Re: ROMANTICIZING COHOUSING
From: Deb Smyre (dsmyreprimenet.com)
Date: Wed, 20 Oct 1999 17:39:57 -0600 (MDT)
I've noticed the  term "poly people" is being used as a term of being
rather than doing, i.e. "we are poly people" rather than "we are people who
have chosen to be poly".  

This is interesting since it fits directly with someone's earlier
suggestion that it's okay to be openly prejudiced against "poly people" as
opposed to, say, gay people.  

I view polyamory as simply a lifestyle choice, not a congenital trait or an
ethnicity, and I don't believe disapproval of a lifestyle choice is in the
same social category as hating someone for being brown or gay.  That is to
say, it's not an individual's choice to be brown or gay, but it's a choice
to be poly.  Creating a vocabulary that uses "poly people" as a state of
being rather than a state of doing makes prejudice seem a reasonable
accusation when disapproval is expressed. Also, this labeling gives "poly
people" a single group identity, which is comforting and supports a "We
v.s. Them" response to criticism.  Arguing 'they don't like us for who we
are' holds more sway than arguing 'they don't like what we're doing'.

I think gay couples who are commited to a single partner for a long-term
relationship and/or child-rearing are great neighbors.  I don't feel the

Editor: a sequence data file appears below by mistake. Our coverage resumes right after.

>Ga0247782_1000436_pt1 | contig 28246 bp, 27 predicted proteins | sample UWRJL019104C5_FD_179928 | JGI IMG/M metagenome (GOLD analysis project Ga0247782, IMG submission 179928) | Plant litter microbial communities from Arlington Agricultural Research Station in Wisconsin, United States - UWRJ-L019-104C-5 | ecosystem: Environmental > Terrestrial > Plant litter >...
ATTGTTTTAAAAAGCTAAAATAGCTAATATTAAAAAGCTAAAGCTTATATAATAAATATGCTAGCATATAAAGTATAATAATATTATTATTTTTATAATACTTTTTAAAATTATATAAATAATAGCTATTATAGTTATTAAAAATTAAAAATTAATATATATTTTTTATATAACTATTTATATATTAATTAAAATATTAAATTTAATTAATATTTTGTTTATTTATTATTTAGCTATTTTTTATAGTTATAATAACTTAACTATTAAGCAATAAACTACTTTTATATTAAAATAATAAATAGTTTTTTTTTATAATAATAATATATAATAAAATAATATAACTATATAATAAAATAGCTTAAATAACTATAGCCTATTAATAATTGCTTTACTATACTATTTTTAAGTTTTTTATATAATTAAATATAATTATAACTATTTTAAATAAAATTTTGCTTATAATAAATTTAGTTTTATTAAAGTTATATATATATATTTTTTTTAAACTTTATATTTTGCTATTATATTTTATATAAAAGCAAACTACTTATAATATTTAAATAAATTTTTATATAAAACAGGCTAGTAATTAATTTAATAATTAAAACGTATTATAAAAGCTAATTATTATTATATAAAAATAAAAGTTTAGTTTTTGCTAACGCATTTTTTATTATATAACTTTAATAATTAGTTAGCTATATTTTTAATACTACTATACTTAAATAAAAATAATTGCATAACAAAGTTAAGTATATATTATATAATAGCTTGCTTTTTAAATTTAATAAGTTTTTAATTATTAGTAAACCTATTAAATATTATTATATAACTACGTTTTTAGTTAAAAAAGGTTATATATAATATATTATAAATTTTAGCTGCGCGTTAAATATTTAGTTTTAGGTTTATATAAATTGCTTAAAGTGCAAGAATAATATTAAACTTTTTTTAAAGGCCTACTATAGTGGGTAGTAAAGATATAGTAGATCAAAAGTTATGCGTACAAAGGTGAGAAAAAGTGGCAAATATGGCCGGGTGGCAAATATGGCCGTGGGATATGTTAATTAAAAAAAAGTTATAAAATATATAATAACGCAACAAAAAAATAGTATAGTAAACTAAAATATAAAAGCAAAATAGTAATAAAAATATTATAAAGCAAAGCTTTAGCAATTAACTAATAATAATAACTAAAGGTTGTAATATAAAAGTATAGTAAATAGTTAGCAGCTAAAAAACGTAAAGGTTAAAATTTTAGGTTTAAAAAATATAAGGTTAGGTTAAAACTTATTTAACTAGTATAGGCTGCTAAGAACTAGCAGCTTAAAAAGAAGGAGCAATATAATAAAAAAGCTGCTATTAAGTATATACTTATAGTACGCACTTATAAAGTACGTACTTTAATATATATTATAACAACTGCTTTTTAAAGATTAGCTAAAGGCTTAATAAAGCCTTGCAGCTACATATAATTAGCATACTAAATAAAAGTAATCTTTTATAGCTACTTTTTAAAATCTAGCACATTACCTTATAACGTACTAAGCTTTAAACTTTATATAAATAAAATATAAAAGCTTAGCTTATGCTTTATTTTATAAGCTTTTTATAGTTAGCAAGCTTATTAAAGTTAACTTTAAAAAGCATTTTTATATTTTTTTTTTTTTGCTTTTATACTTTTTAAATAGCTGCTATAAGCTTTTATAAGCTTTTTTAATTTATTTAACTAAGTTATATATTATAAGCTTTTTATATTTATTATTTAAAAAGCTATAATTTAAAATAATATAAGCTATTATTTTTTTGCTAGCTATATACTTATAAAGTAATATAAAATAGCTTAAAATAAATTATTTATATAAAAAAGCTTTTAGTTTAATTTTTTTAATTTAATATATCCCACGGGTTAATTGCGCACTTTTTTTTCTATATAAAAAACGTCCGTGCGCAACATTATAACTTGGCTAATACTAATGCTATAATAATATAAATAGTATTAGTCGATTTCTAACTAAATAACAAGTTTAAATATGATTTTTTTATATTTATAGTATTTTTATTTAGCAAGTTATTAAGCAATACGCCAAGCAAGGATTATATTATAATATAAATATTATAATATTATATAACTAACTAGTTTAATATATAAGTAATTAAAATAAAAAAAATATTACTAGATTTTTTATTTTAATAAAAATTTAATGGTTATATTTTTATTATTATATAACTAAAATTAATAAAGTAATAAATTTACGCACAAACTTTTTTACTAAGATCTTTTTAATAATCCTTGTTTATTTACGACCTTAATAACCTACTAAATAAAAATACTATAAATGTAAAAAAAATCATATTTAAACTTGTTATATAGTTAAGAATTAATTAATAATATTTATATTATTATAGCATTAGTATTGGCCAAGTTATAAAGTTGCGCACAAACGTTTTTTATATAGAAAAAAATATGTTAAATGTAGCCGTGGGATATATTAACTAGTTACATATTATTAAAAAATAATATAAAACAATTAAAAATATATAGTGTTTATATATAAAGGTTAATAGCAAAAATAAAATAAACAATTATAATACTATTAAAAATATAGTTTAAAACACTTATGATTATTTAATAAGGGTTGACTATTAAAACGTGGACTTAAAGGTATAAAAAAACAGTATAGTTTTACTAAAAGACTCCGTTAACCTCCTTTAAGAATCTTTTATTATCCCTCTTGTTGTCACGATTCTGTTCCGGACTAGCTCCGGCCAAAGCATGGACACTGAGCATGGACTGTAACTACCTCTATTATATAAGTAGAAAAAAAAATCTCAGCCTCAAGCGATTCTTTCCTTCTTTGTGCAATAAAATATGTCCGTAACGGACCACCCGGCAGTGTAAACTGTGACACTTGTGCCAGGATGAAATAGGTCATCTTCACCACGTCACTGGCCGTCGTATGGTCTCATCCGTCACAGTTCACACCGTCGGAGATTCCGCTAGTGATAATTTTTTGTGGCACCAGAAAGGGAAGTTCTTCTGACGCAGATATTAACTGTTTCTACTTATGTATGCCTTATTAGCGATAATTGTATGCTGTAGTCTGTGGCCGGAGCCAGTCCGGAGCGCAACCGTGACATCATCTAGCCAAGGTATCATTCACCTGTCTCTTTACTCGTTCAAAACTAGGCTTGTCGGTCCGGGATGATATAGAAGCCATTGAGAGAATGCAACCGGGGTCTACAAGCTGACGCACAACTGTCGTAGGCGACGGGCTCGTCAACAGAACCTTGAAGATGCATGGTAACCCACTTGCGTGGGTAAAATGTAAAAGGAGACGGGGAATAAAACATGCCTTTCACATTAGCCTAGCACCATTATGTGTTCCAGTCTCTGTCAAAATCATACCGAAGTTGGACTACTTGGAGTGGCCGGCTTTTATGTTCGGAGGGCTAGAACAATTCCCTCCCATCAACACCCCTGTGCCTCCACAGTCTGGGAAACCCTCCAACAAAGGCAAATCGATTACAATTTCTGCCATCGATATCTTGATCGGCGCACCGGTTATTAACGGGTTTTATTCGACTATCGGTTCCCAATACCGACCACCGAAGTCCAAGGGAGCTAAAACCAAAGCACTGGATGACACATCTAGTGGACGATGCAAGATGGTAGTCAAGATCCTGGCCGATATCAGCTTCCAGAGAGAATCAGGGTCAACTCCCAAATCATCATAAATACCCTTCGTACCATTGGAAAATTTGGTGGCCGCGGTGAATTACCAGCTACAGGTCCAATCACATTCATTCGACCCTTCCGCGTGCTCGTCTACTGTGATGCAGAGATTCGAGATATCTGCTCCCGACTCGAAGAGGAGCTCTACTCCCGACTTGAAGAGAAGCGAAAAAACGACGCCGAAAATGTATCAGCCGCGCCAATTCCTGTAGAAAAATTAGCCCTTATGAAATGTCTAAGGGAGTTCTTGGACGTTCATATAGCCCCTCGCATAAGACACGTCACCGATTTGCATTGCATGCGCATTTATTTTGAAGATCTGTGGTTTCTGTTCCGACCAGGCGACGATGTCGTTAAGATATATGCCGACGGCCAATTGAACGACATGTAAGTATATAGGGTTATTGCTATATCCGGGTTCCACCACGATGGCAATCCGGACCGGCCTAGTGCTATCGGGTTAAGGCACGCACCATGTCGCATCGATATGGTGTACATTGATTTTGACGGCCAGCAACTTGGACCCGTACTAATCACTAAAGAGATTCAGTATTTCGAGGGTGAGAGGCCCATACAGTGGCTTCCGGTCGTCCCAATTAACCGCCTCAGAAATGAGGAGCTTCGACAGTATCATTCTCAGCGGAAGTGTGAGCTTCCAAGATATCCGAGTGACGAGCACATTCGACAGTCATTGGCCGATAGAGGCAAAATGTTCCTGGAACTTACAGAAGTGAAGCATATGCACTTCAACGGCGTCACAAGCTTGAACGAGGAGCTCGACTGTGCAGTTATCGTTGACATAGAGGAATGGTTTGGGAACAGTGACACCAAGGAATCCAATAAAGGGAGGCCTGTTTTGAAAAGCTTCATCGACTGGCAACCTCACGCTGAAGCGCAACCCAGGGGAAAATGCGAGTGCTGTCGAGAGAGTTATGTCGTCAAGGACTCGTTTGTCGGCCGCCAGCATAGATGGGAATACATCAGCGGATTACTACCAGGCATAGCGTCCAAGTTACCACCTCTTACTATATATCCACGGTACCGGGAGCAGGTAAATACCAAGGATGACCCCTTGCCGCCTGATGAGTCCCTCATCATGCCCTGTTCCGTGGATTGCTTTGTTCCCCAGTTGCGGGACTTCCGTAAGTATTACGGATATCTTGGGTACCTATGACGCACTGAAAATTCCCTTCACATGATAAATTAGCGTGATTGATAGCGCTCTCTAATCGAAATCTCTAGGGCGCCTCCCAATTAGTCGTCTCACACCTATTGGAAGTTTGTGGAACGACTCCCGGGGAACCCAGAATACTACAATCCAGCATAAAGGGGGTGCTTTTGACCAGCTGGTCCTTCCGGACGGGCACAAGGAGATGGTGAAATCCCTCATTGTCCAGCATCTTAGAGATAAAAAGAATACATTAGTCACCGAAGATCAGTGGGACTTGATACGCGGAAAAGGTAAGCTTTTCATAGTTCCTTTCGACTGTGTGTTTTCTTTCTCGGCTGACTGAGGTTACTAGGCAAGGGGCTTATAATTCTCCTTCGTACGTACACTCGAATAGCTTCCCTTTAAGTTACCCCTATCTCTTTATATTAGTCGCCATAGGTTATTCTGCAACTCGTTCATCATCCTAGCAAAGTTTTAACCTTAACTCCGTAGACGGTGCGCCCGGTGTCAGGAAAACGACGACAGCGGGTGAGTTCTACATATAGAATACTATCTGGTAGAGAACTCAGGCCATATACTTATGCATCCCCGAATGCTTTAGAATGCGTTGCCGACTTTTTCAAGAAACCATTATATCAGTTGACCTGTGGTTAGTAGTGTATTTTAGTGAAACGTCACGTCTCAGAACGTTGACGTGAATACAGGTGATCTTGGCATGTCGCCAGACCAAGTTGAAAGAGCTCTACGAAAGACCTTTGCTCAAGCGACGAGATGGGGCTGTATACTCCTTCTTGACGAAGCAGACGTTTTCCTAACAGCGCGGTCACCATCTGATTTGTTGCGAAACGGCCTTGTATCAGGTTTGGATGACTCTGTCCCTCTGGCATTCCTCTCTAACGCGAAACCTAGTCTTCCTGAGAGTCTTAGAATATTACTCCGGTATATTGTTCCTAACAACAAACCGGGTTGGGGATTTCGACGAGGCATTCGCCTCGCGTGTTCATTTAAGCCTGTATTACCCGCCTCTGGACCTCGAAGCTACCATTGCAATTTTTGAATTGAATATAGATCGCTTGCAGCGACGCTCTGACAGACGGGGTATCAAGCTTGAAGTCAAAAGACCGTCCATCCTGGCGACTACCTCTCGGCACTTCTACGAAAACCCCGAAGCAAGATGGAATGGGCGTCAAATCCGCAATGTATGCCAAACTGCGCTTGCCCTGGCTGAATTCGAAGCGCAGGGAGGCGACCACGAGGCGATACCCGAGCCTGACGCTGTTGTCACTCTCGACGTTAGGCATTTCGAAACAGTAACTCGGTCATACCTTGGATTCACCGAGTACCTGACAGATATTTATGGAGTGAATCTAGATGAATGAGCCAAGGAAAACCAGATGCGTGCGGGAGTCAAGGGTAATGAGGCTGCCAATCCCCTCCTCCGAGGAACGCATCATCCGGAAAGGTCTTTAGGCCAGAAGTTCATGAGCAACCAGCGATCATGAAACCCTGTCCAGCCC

same way about people who choose to be polyamorous.  Maybe it's my age
(44), though I think I'm a fairly open-minded person with regard to human
sexuality.  Luckily, I've had only positive sexual experiences in my
history (sorry, Catherine).

When I think of polyamory, I think of people "sleeping around" with a fancy
name attached to their behavior.  This, in my humble opinion, clashes so
with what partnering and commitment is supposed to be about -- with what
I'm about at this stage in life -- that I honestly don't care to be around
folks who are into it.

I think polyamory has become more visible with the help of the internet,
not necessarily more popular.  My belief is that it's always been with us
by different names like "swinging", and it's always been primarily a
male-driven lifestyle.  I believe the Women's Movement and a variety of
virulent STDs which shall remain nameless have seriously curbed the appeal
of polyamory for most folks.

Rob wrote that it took a while for some people to own up to their
disapproval of community members who were engaged in "partner swapping".
Maybe I'm a half-step ahead by already publicly owning up.

====================================================
Deb Smyre, MSW, LGSW
http://www.primenet.com/~dsmyre
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